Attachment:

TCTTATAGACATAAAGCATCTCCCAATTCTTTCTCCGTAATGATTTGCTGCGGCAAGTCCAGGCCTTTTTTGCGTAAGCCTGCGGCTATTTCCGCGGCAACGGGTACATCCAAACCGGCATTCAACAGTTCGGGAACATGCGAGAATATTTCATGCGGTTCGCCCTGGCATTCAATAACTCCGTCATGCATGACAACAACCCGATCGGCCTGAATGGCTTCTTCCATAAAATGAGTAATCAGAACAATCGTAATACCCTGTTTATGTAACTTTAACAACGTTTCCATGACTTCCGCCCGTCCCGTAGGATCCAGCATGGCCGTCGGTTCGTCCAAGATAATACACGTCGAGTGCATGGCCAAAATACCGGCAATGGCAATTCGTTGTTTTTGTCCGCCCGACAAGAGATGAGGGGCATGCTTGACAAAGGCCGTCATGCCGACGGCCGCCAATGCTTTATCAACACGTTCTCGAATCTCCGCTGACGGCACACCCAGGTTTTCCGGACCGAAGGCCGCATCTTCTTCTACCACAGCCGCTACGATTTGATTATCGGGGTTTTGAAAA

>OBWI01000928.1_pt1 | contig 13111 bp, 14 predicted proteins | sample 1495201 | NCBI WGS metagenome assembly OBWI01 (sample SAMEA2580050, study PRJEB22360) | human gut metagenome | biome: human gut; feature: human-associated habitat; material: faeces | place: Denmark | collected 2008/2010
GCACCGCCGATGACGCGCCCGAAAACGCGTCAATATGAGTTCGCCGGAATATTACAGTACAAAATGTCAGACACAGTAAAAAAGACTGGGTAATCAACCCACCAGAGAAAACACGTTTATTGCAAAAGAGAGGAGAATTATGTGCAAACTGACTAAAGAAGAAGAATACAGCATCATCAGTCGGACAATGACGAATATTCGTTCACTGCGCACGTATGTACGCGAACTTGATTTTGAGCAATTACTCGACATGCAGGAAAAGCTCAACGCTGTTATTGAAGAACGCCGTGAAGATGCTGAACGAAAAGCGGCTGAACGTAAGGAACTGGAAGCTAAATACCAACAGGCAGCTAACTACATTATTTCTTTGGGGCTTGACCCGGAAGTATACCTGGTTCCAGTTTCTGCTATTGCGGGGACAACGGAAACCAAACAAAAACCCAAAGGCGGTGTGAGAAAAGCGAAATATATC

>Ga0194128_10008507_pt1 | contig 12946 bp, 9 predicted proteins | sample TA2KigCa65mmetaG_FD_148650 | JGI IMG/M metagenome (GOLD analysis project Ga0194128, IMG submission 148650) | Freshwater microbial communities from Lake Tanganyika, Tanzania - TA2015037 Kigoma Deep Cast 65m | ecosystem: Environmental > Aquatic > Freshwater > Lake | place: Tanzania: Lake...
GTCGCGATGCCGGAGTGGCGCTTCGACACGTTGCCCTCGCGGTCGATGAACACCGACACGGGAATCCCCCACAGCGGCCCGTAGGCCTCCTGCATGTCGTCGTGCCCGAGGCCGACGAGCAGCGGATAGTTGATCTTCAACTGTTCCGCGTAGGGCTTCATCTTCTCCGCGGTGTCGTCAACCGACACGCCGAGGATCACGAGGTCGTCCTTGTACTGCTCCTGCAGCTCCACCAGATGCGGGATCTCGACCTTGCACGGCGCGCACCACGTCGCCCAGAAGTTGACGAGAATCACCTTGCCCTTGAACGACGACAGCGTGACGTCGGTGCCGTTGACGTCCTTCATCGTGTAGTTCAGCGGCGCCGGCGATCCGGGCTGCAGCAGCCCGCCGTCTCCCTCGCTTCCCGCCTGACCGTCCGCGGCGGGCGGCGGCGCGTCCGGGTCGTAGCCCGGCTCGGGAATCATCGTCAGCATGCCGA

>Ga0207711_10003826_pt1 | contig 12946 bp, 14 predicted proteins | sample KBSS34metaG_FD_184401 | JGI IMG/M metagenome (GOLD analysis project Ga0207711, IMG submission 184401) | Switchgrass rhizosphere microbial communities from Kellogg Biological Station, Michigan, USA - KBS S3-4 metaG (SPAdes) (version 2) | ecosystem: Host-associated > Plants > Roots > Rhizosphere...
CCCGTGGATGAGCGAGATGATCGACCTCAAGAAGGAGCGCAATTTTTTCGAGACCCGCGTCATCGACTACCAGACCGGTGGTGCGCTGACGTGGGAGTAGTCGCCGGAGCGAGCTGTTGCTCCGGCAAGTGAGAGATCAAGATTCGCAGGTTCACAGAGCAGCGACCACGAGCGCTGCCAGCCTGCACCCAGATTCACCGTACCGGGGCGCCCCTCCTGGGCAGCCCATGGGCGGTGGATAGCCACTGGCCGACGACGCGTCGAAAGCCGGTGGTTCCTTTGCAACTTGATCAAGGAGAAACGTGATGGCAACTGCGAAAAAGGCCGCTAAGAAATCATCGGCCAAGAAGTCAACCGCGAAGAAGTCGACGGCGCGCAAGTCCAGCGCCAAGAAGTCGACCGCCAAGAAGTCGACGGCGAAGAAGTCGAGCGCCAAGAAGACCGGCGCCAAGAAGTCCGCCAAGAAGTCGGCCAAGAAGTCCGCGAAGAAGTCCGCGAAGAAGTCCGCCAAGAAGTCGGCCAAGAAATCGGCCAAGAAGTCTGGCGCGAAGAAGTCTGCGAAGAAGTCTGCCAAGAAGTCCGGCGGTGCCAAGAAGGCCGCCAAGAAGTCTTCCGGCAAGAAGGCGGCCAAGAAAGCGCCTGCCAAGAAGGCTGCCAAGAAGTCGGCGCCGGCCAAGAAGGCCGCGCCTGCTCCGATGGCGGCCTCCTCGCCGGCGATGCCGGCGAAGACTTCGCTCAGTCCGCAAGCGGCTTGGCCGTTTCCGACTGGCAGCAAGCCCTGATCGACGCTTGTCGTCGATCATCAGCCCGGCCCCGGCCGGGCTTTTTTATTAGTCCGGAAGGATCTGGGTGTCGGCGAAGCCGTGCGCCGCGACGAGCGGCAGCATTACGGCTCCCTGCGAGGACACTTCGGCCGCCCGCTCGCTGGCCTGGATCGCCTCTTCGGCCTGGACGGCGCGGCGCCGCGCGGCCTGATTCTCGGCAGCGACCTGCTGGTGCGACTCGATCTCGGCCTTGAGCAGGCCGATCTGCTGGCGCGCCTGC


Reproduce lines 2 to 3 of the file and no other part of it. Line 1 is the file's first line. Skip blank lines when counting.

>OBWI01000928.1_pt1 | contig 13111 bp, 14 predicted proteins | sample 1495201 | NCBI WGS metagenome assembly OBWI01 (sample SAMEA2580050, study PRJEB22360) | human gut metagenome | biome: human gut; feature: human-associated habitat; material: faeces | place: Denmark | collected 2008/2010
GCACCGCCGATGACGCGCCCGAAAACGCGTCAATATGAGTTCGCCGGAATATTACAGTACAAAATGTCAGACACAGTAAAAAAGACTGGGTAATCAACCCACCAGAGAAAACACGTTTATTGCAAAAGAGAGGAGAATTATGTGCAAACTGACTAAAGAAGAAGAATACAGCATCATCAGTCGGACAATGACGAATATTCGTTCACTGCGCACGTATGTACGCGAACTTGATTTTGAGCAATTACTCGACATGCAGGAAAAGCTCAACGCTGTTATTGAAGAACGCCGTGAAGATGCTGAACGAAAAGCGGCTGAACGTAAGGAACTGGAAGCTAAATACCAACAGGCAGCTAACTACATTATTTCTTTGGGGCTTGACCCGGAAGTATACCTGGTTCCAGTTTCTGCTATTGCGGGGACAACGGAAACCAAACAAAAACCCAAAGGCGGTGTGAGAAAAGCGAAATATATC